I purchased this unit to use in a project studio. I have owned other recorders such a Fostex FD-8 (an incredible unit in its own respects). The hd-24 has been a trouble free, easy to use machine and gets great recordings every time. The converters (even at 44/16) sound incredible. Again, What you put in, is what you get out. The unit offers plenty of headroom and I have yet to over run a track converter level wise. This unit has been used to pull a full 24 track live recording and gave perfect results. I have been able to cut numerous demos w/out a hitch.I am currently doing a full CD project for my church and the results thus far, have been stellar.The main suggestion is to forget using the network option and purchase the fireport for transfer to your daw for editing and subsequent mixdown. This unit does require a substantial investment to get the most out of it (i.e. mixer, good headphones and monitors) and it is not a playtoy, but it will give an awesome recording if you know what you are doing.Buy this and then plan on investing in good mics and pres. This will equal any other unit on the market. Remember, Alesis set the standard in adat recording and held the market for years. This unit has been around for a long time and I don't see it going anywhere soon.I must stress, this is not an entry level unit. It is made to cut real track for real projects, not just playing in the bedroom, but it can do that as well.Email me for any questions. I will answer.
I have had one of these for a couple of years and I really like it. Alesis writes some of the best manuals out in recording land and they make it pretty easy to do even the advanced functions. Make sure you test your drives on all tracks though because some of the legacy drives are not fast enough to keep up with more than 8 or so tracks and you will get the dreaded buffer underun message upon playback although all might seem well when recording. For critical sessions fully test your drives with full program recording and playback on all tracks and you will be happier with the outcome. For people who need 24 tracks and remote recording possibilties this box is your path to easy recording. Use these with a UPS so the unit doesn't crash mid session. If you don't you'll be kicking yourself when you lose that great take.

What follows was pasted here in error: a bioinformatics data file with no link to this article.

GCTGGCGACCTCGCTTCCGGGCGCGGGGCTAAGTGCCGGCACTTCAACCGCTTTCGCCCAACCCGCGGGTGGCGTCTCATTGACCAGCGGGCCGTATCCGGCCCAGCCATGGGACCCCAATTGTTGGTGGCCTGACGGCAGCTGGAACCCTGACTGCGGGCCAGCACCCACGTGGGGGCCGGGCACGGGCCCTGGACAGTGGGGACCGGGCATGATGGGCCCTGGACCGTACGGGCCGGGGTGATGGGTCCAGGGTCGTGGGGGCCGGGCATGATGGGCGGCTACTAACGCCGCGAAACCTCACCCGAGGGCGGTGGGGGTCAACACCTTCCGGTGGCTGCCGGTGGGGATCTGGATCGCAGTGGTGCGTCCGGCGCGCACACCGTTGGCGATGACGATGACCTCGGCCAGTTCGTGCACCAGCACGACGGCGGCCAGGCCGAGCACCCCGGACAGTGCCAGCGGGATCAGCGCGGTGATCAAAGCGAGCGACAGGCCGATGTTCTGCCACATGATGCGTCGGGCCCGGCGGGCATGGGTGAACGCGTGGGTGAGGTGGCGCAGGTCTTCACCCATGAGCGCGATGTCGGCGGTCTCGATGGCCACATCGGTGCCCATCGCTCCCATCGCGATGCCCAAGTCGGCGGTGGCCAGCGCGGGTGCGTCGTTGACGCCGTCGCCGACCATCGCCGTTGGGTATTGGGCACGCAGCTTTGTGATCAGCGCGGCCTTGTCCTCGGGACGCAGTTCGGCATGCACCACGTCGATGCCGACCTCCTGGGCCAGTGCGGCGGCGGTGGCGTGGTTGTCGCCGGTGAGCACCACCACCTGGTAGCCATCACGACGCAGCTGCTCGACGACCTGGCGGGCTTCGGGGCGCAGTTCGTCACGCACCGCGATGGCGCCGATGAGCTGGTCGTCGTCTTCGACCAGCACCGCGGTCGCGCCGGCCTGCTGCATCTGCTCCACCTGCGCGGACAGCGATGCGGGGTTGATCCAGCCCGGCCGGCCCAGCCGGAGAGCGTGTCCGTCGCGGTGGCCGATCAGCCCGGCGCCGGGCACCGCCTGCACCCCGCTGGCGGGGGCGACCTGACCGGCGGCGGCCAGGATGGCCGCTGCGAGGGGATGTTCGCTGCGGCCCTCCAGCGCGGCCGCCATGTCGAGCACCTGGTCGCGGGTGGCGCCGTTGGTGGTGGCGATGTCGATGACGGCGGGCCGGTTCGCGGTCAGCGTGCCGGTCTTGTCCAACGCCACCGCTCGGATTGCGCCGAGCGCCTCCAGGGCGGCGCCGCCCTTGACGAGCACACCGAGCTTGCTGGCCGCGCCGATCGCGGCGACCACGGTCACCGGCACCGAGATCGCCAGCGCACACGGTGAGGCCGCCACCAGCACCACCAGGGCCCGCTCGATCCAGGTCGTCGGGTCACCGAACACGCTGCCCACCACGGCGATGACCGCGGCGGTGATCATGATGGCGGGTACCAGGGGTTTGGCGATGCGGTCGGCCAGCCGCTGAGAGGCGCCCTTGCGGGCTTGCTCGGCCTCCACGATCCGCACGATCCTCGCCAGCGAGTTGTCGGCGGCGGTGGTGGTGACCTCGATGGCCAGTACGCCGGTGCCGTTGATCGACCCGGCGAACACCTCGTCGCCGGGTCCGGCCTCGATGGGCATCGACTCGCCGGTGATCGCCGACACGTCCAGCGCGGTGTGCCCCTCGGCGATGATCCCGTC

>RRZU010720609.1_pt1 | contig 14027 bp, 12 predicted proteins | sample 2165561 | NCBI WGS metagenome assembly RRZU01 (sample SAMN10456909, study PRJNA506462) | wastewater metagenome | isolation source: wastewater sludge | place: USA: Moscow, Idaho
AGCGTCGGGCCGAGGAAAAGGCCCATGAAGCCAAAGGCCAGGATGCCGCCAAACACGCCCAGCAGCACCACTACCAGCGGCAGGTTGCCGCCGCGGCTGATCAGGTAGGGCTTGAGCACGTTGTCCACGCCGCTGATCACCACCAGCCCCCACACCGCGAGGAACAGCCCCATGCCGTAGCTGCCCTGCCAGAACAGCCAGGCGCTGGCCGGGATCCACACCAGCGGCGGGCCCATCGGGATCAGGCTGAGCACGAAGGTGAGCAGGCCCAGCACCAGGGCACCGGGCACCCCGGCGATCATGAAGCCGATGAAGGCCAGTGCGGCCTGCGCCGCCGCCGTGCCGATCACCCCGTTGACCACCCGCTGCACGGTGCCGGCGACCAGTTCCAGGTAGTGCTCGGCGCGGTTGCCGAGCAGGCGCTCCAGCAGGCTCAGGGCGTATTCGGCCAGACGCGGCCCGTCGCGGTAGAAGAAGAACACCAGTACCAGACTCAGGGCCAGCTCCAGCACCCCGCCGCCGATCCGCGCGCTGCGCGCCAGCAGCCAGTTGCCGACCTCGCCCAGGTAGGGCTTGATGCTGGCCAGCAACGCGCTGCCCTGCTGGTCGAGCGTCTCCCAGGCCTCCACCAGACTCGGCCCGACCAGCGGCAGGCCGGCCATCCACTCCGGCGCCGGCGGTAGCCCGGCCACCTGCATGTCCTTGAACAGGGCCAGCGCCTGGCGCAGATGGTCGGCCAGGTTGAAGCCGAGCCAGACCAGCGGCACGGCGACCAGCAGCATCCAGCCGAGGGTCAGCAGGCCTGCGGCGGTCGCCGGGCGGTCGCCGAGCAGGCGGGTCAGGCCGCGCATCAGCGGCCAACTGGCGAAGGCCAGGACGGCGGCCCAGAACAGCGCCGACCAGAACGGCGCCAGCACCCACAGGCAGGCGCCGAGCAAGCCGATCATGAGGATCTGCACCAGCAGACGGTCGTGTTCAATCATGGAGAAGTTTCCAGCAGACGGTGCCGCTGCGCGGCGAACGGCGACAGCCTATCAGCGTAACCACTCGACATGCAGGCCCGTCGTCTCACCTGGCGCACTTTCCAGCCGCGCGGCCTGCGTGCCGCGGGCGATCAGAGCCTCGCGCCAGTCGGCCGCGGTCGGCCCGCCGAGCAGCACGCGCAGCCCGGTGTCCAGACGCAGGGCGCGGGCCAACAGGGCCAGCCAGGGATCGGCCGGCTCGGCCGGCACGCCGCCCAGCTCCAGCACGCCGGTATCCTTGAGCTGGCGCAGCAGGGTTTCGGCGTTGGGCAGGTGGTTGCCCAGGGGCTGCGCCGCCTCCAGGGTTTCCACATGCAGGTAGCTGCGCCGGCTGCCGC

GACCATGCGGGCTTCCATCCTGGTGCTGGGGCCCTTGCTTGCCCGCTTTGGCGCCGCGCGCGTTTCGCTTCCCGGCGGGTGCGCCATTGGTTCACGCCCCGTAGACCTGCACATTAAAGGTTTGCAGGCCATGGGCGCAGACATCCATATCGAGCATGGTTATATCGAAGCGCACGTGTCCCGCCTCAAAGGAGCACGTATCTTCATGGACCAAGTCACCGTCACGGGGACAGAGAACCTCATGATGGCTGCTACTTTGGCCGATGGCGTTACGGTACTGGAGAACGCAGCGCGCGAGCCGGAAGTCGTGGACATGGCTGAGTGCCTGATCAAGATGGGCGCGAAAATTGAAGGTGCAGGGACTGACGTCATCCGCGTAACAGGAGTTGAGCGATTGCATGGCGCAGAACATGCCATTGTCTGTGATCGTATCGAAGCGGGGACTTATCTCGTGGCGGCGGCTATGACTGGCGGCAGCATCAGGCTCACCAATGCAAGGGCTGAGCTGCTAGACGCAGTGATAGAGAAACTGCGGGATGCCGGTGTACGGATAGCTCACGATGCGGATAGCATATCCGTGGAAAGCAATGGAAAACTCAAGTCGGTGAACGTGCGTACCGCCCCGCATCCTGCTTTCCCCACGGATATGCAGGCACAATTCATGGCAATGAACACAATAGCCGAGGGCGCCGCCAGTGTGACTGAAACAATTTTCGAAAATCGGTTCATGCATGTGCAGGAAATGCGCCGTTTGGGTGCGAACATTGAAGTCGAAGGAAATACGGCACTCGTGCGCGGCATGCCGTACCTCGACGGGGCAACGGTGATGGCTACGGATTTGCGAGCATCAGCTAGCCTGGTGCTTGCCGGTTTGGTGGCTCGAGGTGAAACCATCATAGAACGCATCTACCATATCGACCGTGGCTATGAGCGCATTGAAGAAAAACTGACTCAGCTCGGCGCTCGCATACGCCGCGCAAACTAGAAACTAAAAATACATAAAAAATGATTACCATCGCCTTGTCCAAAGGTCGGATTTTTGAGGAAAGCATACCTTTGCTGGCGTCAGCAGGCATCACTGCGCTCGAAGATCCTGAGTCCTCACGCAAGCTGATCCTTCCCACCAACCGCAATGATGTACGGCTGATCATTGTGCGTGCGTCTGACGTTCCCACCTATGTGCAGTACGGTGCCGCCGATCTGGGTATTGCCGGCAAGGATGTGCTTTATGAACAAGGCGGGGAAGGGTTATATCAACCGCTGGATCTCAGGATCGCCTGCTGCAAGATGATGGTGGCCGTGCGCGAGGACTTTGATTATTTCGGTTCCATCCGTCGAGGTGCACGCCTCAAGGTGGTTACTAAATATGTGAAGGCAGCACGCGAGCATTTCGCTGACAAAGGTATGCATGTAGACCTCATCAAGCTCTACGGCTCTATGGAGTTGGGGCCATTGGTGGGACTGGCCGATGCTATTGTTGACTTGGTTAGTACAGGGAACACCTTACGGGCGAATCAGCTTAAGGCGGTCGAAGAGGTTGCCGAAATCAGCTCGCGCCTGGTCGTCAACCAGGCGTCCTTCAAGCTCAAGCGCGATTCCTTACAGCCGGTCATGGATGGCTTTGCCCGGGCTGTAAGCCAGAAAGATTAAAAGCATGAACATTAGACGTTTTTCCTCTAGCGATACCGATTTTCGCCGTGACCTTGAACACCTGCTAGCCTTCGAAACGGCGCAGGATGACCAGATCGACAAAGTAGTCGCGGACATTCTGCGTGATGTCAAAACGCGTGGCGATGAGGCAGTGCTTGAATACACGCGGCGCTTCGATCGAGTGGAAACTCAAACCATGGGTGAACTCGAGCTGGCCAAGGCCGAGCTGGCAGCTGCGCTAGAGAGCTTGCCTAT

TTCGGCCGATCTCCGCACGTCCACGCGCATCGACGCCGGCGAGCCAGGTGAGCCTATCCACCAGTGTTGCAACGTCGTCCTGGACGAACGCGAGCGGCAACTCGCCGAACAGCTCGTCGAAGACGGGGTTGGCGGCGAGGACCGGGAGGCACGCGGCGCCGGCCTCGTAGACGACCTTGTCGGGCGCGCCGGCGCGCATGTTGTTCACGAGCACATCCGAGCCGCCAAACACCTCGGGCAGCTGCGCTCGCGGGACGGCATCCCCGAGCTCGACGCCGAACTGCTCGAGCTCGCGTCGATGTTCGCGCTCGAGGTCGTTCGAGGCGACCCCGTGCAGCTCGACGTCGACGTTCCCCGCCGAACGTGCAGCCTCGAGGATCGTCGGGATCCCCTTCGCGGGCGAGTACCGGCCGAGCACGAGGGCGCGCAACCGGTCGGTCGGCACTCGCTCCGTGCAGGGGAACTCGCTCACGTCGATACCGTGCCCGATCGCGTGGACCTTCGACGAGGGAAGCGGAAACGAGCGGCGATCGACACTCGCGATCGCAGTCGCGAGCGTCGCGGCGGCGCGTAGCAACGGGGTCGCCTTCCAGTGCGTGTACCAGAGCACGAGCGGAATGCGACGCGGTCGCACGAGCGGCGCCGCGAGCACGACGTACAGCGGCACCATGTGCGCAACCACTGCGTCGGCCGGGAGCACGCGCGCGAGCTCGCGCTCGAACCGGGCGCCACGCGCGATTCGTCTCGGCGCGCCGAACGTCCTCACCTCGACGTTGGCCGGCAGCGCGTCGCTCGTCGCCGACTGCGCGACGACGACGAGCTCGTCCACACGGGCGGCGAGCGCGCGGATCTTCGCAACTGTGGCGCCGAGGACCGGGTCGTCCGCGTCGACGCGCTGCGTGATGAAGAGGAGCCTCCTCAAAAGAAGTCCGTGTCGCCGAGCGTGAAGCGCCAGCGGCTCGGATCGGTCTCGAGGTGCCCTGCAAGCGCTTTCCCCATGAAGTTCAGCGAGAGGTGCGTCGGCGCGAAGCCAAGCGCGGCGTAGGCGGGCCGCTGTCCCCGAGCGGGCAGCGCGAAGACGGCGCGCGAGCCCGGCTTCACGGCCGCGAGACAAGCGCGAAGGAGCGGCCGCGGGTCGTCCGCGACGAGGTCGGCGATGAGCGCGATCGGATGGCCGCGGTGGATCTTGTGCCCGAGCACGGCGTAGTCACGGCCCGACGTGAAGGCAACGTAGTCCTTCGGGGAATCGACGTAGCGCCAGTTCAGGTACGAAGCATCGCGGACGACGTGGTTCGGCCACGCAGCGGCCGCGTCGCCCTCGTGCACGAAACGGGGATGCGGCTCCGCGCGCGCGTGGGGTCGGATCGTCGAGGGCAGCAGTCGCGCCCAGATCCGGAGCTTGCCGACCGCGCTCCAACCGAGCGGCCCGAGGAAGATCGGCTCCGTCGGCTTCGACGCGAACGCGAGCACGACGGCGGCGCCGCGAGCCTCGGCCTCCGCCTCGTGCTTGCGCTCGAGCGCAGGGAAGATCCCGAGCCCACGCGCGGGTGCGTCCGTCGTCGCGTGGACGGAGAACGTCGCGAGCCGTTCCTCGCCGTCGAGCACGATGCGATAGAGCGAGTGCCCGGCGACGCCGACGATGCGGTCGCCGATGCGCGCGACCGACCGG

The answer to my on-location multitrack recordings. As others have stated, so easy to use. 40 hours of 24 tracks is awsome. Just set it and forget it. I wish I could transfer faster via the ethernet though. Copy buffer could be a little bigger. Just don't use Maxtor hard drives. My second unit is on the way.
We rented one of these units this weekend for a mobile production and I have to say it was beyond easy to use. I never had to unwrap the manual. It worked just like you would logically think it would. A dream! My __only__ complaint is that I don't believe in using optical (lightpipe) to get my audio off the unit because of timing and jitter problems so I use ethernet. I have a gigabit network at the studio and this unit only has a ten megabit connection. It took almost 30 hours to get four hours worth of recording off. With gigabit that would have been an hour. Other than that, it's an awesome machine and I probably will buy one if they ever upgrade to gigabit.
I been doing recording for a while now. This machine is by far the best gear I've owned. You have industry standard at your fingertips. Tranferring music from your computer to the HD24 is a snap with easy setup through ethernet.
If there was a video instructional, it would be the best. For right now, experiment, & enjoy.
I never thought I'd see the day when I could make amazing 24 track masters for under 2K. Having owned a 3M-M79, Studer A-800 and various other high tech analog machines, I still find it hard to belive that this 3 rack space gem could out perform all of them, and then some. The sonic detail on this machine is great. The operation of it is extremely easy and the results are breathtaking. I was an analog beliver until I heard this unit. There is no comparison between this HD-24 and your top of the line Analog recorders. I have done the A-B test, and even recorded simultaneously to both, and I ended up using the Alesis HD-24 for its sonic detail, clarity and ease of operation. I strongly recommend this machine to anyone looking to produce high quality 24 track masters.